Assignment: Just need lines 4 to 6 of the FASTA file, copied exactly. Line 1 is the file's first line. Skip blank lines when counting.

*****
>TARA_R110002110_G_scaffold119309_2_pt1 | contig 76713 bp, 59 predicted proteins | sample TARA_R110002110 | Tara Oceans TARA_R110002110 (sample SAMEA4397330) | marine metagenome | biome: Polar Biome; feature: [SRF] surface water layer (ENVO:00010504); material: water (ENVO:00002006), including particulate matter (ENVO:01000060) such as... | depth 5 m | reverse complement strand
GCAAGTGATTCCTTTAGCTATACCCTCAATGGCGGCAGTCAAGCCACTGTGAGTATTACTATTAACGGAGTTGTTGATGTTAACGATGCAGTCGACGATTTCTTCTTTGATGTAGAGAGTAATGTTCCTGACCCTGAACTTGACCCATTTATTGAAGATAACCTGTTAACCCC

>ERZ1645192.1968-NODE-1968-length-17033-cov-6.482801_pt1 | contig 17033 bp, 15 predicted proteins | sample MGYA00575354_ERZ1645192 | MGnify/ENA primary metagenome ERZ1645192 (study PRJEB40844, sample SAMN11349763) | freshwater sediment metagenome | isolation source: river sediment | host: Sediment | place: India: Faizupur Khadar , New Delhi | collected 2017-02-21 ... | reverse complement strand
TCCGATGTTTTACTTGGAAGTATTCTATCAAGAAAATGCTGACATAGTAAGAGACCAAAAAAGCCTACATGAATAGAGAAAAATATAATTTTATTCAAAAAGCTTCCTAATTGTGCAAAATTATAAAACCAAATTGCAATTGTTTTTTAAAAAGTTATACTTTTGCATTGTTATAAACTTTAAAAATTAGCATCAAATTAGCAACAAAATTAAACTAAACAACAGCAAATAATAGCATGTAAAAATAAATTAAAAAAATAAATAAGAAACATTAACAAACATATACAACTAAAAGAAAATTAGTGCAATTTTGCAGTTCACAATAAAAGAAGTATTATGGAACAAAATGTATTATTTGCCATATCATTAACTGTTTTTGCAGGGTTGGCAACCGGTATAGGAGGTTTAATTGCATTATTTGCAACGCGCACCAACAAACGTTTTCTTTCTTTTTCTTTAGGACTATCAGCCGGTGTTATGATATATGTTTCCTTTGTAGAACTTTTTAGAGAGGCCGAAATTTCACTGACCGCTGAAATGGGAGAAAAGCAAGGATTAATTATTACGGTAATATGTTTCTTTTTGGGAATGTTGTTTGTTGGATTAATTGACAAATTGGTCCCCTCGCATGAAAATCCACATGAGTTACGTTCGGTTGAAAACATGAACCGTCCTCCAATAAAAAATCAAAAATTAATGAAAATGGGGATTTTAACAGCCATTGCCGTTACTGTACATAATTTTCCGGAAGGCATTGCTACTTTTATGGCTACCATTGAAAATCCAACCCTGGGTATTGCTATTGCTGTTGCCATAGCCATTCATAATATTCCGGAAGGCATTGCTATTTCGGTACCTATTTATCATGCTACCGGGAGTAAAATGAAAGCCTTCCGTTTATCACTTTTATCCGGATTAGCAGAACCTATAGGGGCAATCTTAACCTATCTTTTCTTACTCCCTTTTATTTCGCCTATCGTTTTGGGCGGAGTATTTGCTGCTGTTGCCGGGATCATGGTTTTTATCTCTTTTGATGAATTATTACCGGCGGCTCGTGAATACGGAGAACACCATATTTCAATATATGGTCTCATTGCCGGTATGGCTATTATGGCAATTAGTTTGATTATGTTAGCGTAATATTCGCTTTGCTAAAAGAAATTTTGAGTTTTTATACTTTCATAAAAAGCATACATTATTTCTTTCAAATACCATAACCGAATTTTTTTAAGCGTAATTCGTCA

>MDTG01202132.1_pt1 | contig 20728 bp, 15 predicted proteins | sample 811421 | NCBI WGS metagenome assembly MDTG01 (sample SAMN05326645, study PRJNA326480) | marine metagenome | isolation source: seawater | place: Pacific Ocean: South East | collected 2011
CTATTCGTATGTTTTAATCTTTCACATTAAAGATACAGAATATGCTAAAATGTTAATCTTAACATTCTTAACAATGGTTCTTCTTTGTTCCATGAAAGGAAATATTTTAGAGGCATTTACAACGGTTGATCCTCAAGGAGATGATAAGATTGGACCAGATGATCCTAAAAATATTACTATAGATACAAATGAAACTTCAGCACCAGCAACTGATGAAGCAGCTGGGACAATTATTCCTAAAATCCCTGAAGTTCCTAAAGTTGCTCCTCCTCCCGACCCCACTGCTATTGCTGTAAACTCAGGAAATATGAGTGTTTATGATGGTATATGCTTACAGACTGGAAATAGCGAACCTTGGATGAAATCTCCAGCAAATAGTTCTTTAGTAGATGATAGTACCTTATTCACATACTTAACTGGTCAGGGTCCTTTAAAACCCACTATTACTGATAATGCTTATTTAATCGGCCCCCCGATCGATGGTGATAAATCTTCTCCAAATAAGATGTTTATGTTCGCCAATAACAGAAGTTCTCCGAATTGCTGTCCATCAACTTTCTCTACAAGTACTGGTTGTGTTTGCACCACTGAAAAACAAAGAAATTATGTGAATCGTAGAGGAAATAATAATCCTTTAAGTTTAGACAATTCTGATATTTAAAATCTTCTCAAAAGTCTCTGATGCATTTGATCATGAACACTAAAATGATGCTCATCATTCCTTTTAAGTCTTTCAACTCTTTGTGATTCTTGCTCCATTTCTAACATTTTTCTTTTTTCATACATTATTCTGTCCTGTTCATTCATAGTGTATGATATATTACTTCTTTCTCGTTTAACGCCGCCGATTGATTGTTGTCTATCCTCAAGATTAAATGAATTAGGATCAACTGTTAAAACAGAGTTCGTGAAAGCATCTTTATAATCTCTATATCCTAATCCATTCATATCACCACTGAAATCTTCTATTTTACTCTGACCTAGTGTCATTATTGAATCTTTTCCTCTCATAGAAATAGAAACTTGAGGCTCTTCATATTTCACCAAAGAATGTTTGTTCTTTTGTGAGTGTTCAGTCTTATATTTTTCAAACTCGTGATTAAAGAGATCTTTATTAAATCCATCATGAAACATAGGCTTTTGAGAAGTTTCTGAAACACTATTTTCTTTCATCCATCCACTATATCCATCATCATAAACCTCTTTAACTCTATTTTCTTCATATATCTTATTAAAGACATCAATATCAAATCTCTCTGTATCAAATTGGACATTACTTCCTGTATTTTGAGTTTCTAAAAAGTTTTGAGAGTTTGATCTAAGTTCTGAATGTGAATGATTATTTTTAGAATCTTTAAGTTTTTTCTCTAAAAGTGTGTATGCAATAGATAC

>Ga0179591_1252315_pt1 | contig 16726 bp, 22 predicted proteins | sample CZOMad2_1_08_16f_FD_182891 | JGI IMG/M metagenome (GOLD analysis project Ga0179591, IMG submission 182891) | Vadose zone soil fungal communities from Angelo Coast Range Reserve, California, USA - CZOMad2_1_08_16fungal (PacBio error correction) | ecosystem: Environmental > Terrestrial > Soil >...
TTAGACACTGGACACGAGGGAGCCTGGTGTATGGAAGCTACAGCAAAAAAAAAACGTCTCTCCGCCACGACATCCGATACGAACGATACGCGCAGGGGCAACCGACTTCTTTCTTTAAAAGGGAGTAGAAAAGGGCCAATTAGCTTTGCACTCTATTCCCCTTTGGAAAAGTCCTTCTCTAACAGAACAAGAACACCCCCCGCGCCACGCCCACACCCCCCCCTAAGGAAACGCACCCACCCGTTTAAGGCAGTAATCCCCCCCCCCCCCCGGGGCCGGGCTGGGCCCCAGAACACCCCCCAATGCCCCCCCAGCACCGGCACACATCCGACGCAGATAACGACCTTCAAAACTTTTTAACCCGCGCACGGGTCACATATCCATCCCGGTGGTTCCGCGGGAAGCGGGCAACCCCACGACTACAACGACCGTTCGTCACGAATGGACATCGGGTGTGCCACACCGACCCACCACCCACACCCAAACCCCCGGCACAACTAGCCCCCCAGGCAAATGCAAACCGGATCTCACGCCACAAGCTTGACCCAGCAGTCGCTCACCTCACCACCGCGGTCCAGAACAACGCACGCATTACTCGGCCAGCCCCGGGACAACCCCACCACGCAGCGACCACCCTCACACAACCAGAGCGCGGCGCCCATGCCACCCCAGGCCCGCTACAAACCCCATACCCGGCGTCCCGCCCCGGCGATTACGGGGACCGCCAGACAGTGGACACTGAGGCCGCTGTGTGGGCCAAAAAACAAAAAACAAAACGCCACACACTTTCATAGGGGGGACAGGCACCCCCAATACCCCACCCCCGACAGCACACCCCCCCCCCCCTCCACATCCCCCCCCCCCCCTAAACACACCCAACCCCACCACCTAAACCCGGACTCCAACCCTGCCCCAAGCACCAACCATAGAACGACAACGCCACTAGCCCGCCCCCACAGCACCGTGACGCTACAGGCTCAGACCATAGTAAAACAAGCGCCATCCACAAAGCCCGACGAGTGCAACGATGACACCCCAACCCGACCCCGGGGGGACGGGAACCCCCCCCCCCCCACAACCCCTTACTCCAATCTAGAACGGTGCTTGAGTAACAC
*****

TCCGATGTTTTACTTGGAAGTATTCTATCAAGAAAATGCTGACATAGTAAGAGACCAAAAAAGCCTACATGAATAGAGAAAAATATAATTTTATTCAAAAAGCTTCCTAATTGTGCAAAATTATAAAACCAAATTGCAATTGTTTTTTAAAAAGTTATACTTTTGCATTGTTATAAACTTTAAAAATTAGCATCAAATTAGCAACAAAATTAAACTAAACAACAGCAAATAATAGCATGTAAAAATAAATTAAAAAAATAAATAAGAAACATTAACAAACATATACAACTAAAAGAAAATTAGTGCAATTTTGCAGTTCACAATAAAAGAAGTATTATGGAACAAAATGTATTATTTGCCATATCATTAACTGTTTTTGCAGGGTTGGCAACCGGTATAGGAGGTTTAATTGCATTATTTGCAACGCGCACCAACAAACGTTTTCTTTCTTTTTCTTTAGGACTATCAGCCGGTGTTATGATATATGTTTCCTTTGTAGAACTTTTTAGAGAGGCCGAAATTTCACTGACCGCTGAAATGGGAGAAAAGCAAGGATTAATTATTACGGTAATATGTTTCTTTTTGGGAATGTTGTTTGTTGGATTAATTGACAAATTGGTCCCCTCGCATGAAAATCCACATGAGTTACGTTCGGTTGAAAACATGAACCGTCCTCCAATAAAAAATCAAAAATTAATGAAAATGGGGATTTTAACAGCCATTGCCGTTACTGTACATAATTTTCCGGAAGGCATTGCTACTTTTATGGCTACCATTGAAAATCCAACCCTGGGTATTGCTATTGCTGTTGCCATAGCCATTCATAATATTCCGGAAGGCATTGCTATTTCGGTACCTATTTATCATGCTACCGGGAGTAAAATGAAAGCCTTCCGTTTATCACTTTTATCCGGATTAGCAGAACCTATAGGGGCAATCTTAACCTATCTTTTCTTACTCCCTTTTATTTCGCCTATCGTTTTGGGCGGAGTATTTGCTGCTGTTGCCGGGATCATGGTTTTTATCTCTTTTGATGAATTATTACCGGCGGCTCGTGAATACGGAGAACACCATATTTCAATATATGGTCTCATTGCCGGTATGGCTATTATGGCAATTAGTTTGATTATGTTAGCGTAATATTCGCTTTGCTAAAAGAAATTTTGAGTTTTTATACTTTCATAAAAAGCATACATTATTTCTTTCAAATACCATAACCGAATTTTTTTAAGCGTAATTCGTCA

>MDTG01202132.1_pt1 | contig 20728 bp, 15 predicted proteins | sample 811421 | NCBI WGS metagenome assembly MDTG01 (sample SAMN05326645, study PRJNA326480) | marine metagenome | isolation source: seawater | place: Pacific Ocean: South East | collected 2011
CTATTCGTATGTTTTAATCTTTCACATTAAAGATACAGAATATGCTAAAATGTTAATCTTAACATTCTTAACAATGGTTCTTCTTTGTTCCATGAAAGGAAATATTTTAGAGGCATTTACAACGGTTGATCCTCAAGGAGATGATAAGATTGGACCAGATGATCCTAAAAATATTACTATAGATACAAATGAAACTTCAGCACCAGCAACTGATGAAGCAGCTGGGACAATTATTCCTAAAATCCCTGAAGTTCCTAAAGTTGCTCCTCCTCCCGACCCCACTGCTATTGCTGTAAACTCAGGAAATATGAGTGTTTATGATGGTATATGCTTACAGACTGGAAATAGCGAACCTTGGATGAAATCTCCAGCAAATAGTTCTTTAGTAGATGATAGTACCTTATTCACATACTTAACTGGTCAGGGTCCTTTAAAACCCACTATTACTGATAATGCTTATTTAATCGGCCCCCCGATCGATGGTGATAAATCTTCTCCAAATAAGATGTTTATGTTCGCCAATAACAGAAGTTCTCCGAATTGCTGTCCATCAACTTTCTCTACAAGTACTGGTTGTGTTTGCACCACTGAAAAACAAAGAAATTATGTGAATCGTAGAGGAAATAATAATCCTTTAAGTTTAGACAATTCTGATATTTAAAATCTTCTCAAAAGTCTCTGATGCATTTGATCATGAACACTAAAATGATGCTCATCATTCCTTTTAAGTCTTTCAACTCTTTGTGATTCTTGCTCCATTTCTAACATTTTTCTTTTTTCATACATTATTCTGTCCTGTTCATTCATAGTGTATGATATATTACTTCTTTCTCGTTTAACGCCGCCGATTGATTGTTGTCTATCCTCAAGATTAAATGAATTAGGATCAACTGTTAAAACAGAGTTCGTGAAAGCATCTTTATAATCTCTATATCCTAATCCATTCATATCACCACTGAAATCTTCTATTTTACTCTGACCTAGTGTCATTATTGAATCTTTTCCTCTCATAGAAATAGAAACTTGAGGCTCTTCATATTTCACCAAAGAATGTTTGTTCTTTTGTGAGTGTTCAGTCTTATATTTTTCAAACTCGTGATTAAAGAGATCTTTATTAAATCCATCATGAAACATAGGCTTTTGAGAAGTTTCTGAAACACTATTTTCTTTCATCCATCCACTATATCCATCATCATAAACCTCTTTAACTCTATTTTCTTCATATATCTTATTAAAGACATCAATATCAAATCTCTCTGTATCAAATTGGACATTACTTCCTGTATTTTGAGTTTCTAAAAAGTTTTGAGAGTTTGATCTAAGTTCTGAATGTGAATGATTATTTTTAGAATCTTTAAGTTTTTTCTCTAAAAGTGTGTATGCAATAGATAC